Finnish M91
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0033.jpg (78577 bytes)

At the time of the Russian revolution Finland was under the rule of the Tsar. When Nicholas II was deposed Finland declared its independence and defeated the Russian forces in Finland, but retained stores of arms. With an urgent need to build an army to defend itself from the real threat of Russia and many Mosins already on hand it only made sense to adopt it as the primary rifle. Between WWI and WWII Finland actively traded other types of rifles in their inventory with countries across Europe and Asia for Mosins which they had captured. The condition ranged from serviceable to “parts guns”. With an abundance of spare parts it was only natural to use them to build “new” rifles that could be put to use. From 1922 to 1924 Suomen Ampumataruikehdas made a small number of M91s marked SAT Riihimaki on the barrel shank. In 1925 Finland began production of barrels at Tikkakoski (Tikka) which were assembled into M91 configuration with dates of 1925, 1926, and 1927. The later 1926 and all 1927 barrels were a heavier type with a step near the muzzle to allow the use of the standard bayonet. During the Continuation War Finland also built many M91s with barrels made by Tikka and VKT.  Barrel blanks were also purchased from Belgium but were not assembled until post war and are known as "B barrels".

The rifle pictured at the top of the page is in typical early configuration with the stepped barrel, early barrel bands and Russian stock with sling slots. The rifle pictured below is in typical late configuration with a straight barrel, late barrel bands and Finnish two piece stock with sling swivels in escutcheons with round holes. However, Finnish M91s can be found with a mix of features on rifles of any age as there were no set standards, especially during later refurbishment.

0010.jpg (70900 bytes)

For all models see the Mosin Nagant Rifle Specifications page.
Weight Over All
Cleaning Rod Length (approx.)
9 1/2 lbs.
51 1/2"
130.8 cm.
31 1/2"
80.0 cm.
47 1/2"
120.7 cm.
.3095" 27"
68.6 cm.
73.7 cm.


Years of Production by Arsenal
For all models see the Mosin Nagant Rifle Years of Production page.
1922 to 1924 1925 to 1927
1940 to 1943
1940 to 1942 1942 barrel date
Assembled post war


Barrel Markings
The dates are when the marking was used.
SATRiihimaki.jpg (25486 bytes)
(courtesy of Steve K.)
0139.jpg (28456 bytes)
Dated on bottom of barrel
0140.jpg (16674 bytes)
0141.jpg (21817 bytes)
0142.jpg (17082 bytes)
VKT (Valtion Kirvaaritehdas)
0143.jpg (15740 bytes)
VKT (Valtion Kirvaaritehdas)
0144.jpg (20314 bytes)
0145.jpg (19511 bytes)
0146.jpg (20224 bytes)


Receiver Tang Markings

Finnish tang markings can be any Russian or Soviet marks, but are usually 1919 or earlier.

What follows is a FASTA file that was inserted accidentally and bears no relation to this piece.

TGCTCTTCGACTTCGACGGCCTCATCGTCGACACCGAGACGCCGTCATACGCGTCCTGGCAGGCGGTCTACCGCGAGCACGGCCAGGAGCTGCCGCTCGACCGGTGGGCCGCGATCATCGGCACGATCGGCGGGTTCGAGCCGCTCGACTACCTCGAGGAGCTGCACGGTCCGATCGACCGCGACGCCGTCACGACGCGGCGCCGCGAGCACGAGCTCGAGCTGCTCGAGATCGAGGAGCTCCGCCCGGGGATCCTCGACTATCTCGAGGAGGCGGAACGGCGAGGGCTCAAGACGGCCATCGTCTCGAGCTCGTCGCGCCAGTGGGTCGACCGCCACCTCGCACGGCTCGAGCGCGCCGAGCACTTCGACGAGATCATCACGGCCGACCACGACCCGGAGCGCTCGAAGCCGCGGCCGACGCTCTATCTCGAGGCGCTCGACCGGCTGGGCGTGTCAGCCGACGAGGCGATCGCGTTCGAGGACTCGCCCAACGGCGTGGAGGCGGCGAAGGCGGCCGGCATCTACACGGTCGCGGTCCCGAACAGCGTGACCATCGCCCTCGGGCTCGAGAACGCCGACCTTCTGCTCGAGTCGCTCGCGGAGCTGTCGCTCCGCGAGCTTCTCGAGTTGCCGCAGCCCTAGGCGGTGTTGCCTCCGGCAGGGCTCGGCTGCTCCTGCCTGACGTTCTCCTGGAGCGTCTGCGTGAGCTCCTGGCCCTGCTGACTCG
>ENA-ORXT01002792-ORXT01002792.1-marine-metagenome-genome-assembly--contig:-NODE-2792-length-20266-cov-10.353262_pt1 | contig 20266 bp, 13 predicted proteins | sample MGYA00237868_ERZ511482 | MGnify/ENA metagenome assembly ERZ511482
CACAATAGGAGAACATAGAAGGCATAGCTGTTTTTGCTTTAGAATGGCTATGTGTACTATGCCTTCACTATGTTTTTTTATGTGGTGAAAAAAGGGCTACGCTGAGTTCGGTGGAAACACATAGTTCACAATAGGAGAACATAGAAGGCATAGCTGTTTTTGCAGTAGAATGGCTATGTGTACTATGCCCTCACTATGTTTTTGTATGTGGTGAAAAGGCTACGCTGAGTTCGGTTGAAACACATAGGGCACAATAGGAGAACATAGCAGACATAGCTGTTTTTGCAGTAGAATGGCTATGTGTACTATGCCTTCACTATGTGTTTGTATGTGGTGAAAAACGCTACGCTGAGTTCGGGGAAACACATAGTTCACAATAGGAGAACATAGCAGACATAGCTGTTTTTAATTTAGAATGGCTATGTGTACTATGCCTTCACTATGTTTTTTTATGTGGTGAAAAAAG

Stock Variations
Reused Russian Stock 0033.jpg (78577 bytes)
Russian Stock with new fore end spliced on 0067.jpg (52006 bytes)
Finnish one piece stock (uncommon) 0079.jpg (62765 bytes)
Finnish two piece stock 0010.jpg (70900 bytes)
Finnish post war two piece stock 0080.jpg (66005 bytes)


Reused Russian Hex Receiver
Very rare Finnish M91s built on round receivers are known.


1927 Tikka Stepped Barrel
1901.jpg (13404 bytes)


Sight Variations
Finnish M91s have the same type sights as the Russian Konovalov design of 1908.  The primary difference is the Finns remarked the rear sight bases in meters utilizing the existing notches.  Occasionally an extra notch is cut at the rear of the base and is marked 2 (200 meters).  Typically the numbers are placed on the right side of the base which was left blank by the Russians, but there are lots of variations in the manner of the numbering and how the existing Russian numbers were treated.
1071.jpg (12437 bytes) 1073.jpg (9346 bytes)

1072.jpg (8165 bytes)

1124.jpg (7138 bytes)

Finnish M91 front sight bases are integral to the barrel and identical to the Russian version.  However, the variation in blades is tremendous.   Many of them are pictured below with brief descriptions.

Russian barleycorn

1005.jpg (13069 bytes)

1006.jpg (7185 bytes)

Curved base, flat top 1074.jpg (13936 bytes) 1075.jpg (7301 bytes)
Curved base, flat top, notched rear 1076.jpg (9942 bytes) 1077.jpg (6674 bytes)
Curved base, curved top 1078.jpg (8661 bytes) 1079.jpg (6658 bytes)
Curved base, curved top, notched rear 1080.jpg (11098 bytes) 1081.jpg (7497 bytes)
No base, flat top 1082.jpg (12583 bytes) 1083.jpg (8534 bytes)
No base, flat top, notched rear 1084.jpg (9339 bytes) 1085.jpg (6951 bytes)
No base, curved top, notched rear 1088.jpg (9896 bytes) 1089.jpg (7172 bytes)
No base, untapered blade
1090.jpg (12824 bytes) 1091.jpg (6871 bytes)
Semi-curved base with wider dovetail, flat top
1092.jpg (13669 bytes) 1093.jpg (7422 bytes)


Cleaning rod nut, tapered hole in front only,
hole in top threaded to receive nose cap screw to aid in removing nut
rodnut001a.JPG (4611 bytes) rodnut001b.JPG (4568 bytes) rodnut001c.JPG (3112 bytes)


Nose cap nosecapearly.JPG (4850 bytes)


Sling Slots Front Rear
Russian with screwed in place escutcheons RusEF.jpg (5552 bytes) RusER.jpg (5474 bytes)
Russian w/ Finnish hangers RusFinF.jpg (5771 bytes) RusFinR.jpg (6433 bytes)
Escutcheon plate with round hole and hangers FinF.jpg (6794 bytes) FinR.jpg (5162 bytes)


Early Russian M91 barrel band Late Russian M91 barrel band
M91earlyband.JPG (8691 bytes) M91lateband.JPG (6689 bytes)
Barrel band retaining pin (early, rare) Barrel band retaining screw (late)
Finnbandpin.JPG (24338 bytes) Finnbandscrew.JPG (30724 bytes)


handgM91.JPG (22299 bytes)
Handguard end rivets
Copper hgc008a.JPG (10775 bytes) hgc008b.JPG (8030 bytes)
Small aluminum hgc009a.JPG (11718 bytes) hgc009b.JPG (8413 bytes)
Large aluminum hgc010a.JPG (12161 bytes) hgc010b.JPG (8359 bytes)


Bayonet socket
M91bay.JPG (13296 bytes)

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